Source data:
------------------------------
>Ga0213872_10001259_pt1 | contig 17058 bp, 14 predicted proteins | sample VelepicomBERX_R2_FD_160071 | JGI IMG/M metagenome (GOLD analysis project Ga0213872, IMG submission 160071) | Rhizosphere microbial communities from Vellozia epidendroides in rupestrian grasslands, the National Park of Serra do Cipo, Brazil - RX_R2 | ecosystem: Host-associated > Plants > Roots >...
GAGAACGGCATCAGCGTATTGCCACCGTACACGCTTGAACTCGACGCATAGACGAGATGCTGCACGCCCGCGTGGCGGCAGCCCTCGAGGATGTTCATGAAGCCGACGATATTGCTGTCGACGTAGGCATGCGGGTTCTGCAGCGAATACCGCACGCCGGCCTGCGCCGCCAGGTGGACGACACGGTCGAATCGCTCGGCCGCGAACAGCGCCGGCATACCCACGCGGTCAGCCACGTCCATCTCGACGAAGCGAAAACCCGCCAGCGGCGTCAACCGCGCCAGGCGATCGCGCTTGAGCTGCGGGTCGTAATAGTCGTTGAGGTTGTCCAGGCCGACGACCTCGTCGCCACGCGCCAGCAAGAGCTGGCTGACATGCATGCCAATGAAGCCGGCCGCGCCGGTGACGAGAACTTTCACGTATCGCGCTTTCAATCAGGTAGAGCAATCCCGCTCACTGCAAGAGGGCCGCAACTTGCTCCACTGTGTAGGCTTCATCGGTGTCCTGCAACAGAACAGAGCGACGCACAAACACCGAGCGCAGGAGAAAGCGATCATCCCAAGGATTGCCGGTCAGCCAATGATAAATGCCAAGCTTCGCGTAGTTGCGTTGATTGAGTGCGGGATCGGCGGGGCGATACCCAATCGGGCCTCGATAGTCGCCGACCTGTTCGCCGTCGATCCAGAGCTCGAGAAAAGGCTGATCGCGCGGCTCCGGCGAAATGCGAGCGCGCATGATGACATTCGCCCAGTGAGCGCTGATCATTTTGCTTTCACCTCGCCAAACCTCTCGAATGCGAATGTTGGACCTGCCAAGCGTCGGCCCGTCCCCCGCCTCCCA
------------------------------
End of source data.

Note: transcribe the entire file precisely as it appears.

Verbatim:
>Ga0213872_10001259_pt1 | contig 17058 bp, 14 predicted proteins | sample VelepicomBERX_R2_FD_160071 | JGI IMG/M metagenome (GOLD analysis project Ga0213872, IMG submission 160071) | Rhizosphere microbial communities from Vellozia epidendroides in rupestrian grasslands, the National Park of Serra do Cipo, Brazil - RX_R2 | ecosystem: Host-associated > Plants > Roots >...
GAGAACGGCATCAGCGTATTGCCACCGTACACGCTTGAACTCGACGCATAGACGAGATGCTGCACGCCCGCGTGGCGGCAGCCCTCGAGGATGTTCATGAAGCCGACGATATTGCTGTCGACGTAGGCATGCGGGTTCTGCAGCGAATACCGCACGCCGGCCTGCGCCGCCAGGTGGACGACACGGTCGAATCGCTCGGCCGCGAACAGCGCCGGCATACCCACGCGGTCAGCCACGTCCATCTCGACGAAGCGAAAACCCGCCAGCGGCGTCAACCGCGCCAGGCGATCGCGCTTGAGCTGCGGGTCGTAATAGTCGTTGAGGTTGTCCAGGCCGACGACCTCGTCGCCACGCGCCAGCAAGAGCTGGCTGACATGCATGCCAATGAAGCCGGCCGCGCCGGTGACGAGAACTTTCACGTATCGCGCTTTCAATCAGGTAGAGCAATCCCGCTCACTGCAAGAGGGCCGCAACTTGCTCCACTGTGTAGGCTTCATCGGTGTCCTGCAACAGAACAGAGCGACGCACAAACACCGAGCGCAGGAGAAAGCGATCATCCCAAGGATTGCCGGTCAGCCAATGATAAATGCCAAGCTTCGCGTAGTTGCGTTGATTGAGTGCGGGATCGGCGGGGCGATACCCAATCGGGCCTCGATAGTCGCCGACCTGTTCGCCGTCGATCCAGAGCTCGAGAAAAGGCTGATCGCGCGGCTCCGGCGAAATGCGAGCGCGCATGATGACATTCGCCCAGTGAGCGCTGATCATTTTGCTTTCACCTCGCCAAACCTCTCGAATGCGAATGTTGGACCTGCCAAGCGTCGGCCCGTCCCCCGCCTCCCA